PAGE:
Bloodletting was once practiced in Highland County


Treatment was discontinued in late 1880s, early 1900s

By Isabella Warner - For The Times-Gazette



This picture shows bloodletting being practiced in Vaermland, Sweden in 1918.

This picture shows bloodletting being practiced in Vaermland, Sweden in 1918.


Courtesy photo

There have been some questionable medical practices in the history of the United States. One popular practice, though, involved the “letting” of blood to leave the body, through practices like using live leeches and piercing and draining blood.

Bloodletting was around long before Highland County physicians used it in their practices. Ancient Greek and Roman doctors used bloodletting as a preventative measure and a treatment for common illnesses such as pneumonia and smallpox, but it was also used in an attempt to decrease inflammation before surgeries and even treat cancer. When a patient showed symptoms of an illness, physicians might suggest that “excessive blood” be removed to balance the body. This didn’t do much and often even worsened the patient’s condition.

An interesting chapter of bloodletting includes the infamous parasitic water-dwellers — leeches. Leeches used in bloodletting were allowed to feed on the skin of the host because the bloodletting would be simpler and cleaner than puncturing the skin in traditional practices. Interestingly enough, leech therapy is actually used today and may help certain chronic conditions. Leeching was much more uncommon than regular bloodletting, but it still manages to pop up in period newspapers as a recommended treatment.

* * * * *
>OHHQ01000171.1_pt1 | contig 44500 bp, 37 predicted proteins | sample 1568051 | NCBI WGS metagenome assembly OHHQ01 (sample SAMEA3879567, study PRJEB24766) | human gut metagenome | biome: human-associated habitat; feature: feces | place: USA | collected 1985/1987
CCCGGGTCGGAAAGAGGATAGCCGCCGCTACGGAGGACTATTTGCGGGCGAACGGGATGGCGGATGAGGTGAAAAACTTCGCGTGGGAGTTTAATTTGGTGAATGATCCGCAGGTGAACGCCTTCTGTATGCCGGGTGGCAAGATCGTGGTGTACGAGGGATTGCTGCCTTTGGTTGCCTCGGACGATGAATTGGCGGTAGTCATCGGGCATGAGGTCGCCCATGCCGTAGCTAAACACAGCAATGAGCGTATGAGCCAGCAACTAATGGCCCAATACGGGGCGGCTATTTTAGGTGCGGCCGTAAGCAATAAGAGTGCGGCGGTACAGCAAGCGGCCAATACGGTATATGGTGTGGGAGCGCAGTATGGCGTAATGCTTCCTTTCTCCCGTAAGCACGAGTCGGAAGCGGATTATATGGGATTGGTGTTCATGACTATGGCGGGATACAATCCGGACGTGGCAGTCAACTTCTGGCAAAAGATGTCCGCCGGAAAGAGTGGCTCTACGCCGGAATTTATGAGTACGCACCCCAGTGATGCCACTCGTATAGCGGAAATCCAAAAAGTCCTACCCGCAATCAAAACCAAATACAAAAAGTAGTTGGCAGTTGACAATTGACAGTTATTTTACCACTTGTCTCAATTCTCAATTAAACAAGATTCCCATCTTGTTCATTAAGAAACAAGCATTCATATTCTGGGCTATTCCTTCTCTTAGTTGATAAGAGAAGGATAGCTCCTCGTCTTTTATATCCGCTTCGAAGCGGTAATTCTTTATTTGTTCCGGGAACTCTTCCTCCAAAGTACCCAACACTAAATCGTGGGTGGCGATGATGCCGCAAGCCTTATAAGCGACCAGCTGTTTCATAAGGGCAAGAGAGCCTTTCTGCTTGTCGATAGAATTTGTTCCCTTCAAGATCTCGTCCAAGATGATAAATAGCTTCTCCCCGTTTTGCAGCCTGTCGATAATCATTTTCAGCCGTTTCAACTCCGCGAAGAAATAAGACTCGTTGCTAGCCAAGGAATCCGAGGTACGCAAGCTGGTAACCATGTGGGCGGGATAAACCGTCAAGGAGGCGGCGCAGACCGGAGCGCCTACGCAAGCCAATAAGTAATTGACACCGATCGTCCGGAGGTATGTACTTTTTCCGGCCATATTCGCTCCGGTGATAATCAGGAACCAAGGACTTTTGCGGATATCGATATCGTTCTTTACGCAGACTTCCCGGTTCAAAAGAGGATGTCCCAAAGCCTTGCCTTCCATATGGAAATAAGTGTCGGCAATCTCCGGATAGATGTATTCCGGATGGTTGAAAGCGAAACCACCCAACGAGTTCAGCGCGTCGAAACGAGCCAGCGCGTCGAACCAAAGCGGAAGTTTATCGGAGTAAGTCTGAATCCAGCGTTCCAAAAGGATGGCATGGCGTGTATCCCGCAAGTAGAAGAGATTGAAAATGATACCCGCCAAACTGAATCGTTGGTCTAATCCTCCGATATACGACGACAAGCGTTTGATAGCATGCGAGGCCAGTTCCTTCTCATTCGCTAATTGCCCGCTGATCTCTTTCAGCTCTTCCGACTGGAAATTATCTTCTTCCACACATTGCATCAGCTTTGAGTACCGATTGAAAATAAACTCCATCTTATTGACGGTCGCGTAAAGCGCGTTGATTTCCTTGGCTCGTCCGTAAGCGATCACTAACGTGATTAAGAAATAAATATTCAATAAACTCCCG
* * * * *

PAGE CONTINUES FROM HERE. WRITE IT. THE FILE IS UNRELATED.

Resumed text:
Ironically enough, Highland County papers criticized ancient doctors on their medical practices, stating, “We sorrow over the stupidity of the Dark Ages, when leeches and the barber were one,” according to an 1884 article titled “The Domestic Doctor.” In the past, barbers would both perform medical procedures and grooming services. The classic “barber’s pole” outside many shops today is said to represent the grisly history of barbers — the “cap” at the top represents where the leeches were held on the original pole, the basin at the bottom held collected blood, and the colors explained what services the barbers were prepared for that day.

Red stood for bloodletting and leeching; white was for setting bones, pulling teeth, or bandaging an injury; and blue indicated just a shave.

In Highland County, bloodletting was seen as a last resort in medical treatments toward the end of the 1800s and beginning of the 1900s. The News-Herald in Hillsboro recognized bloodletting in a 1909 article as a medical practice of the “ancient world” that was still in use at the time (and considered to be effective). There were many side effects to bloodletting, such as the obvious nutrient deficiencies and possibility of infection from open sores, so it was seen as an option to be saved only if the medicine prescribed didn’t work.

Bloodletting is no longer practiced for good reason. Advancements in science and technology reduce the need for drastic procedures to treat common ailments, and we can look back at this pseudoscience and appreciate advances in modern medicine.

Isabella Warner is a stringer for The Times-Gazette.

Information for this story came from: https://www.researchgate.net/figure/Bloodletting-in-Vaermland-Sweden-1918-Bloodletting-was-used-as-a-cure-for-epilepsy_fig2_269337092; https://www.history.com/news/a-brief-history-of-bloodletting; and https://www.history.com/news/why-are-barber-poles-red-white-and-blue.

This picture shows bloodletting being practiced in Vaermland, Sweden in 1918.
https://www.timesgazette.com/wp-content/uploads/sites/33/2021/02/web1_Bloodletting.jpgThis picture shows bloodletting being practiced in Vaermland, Sweden in 1918. Courtesy photo
Treatment was discontinued in late 1880s, early 1900s

By Isabella Warner

For The Times-Gazette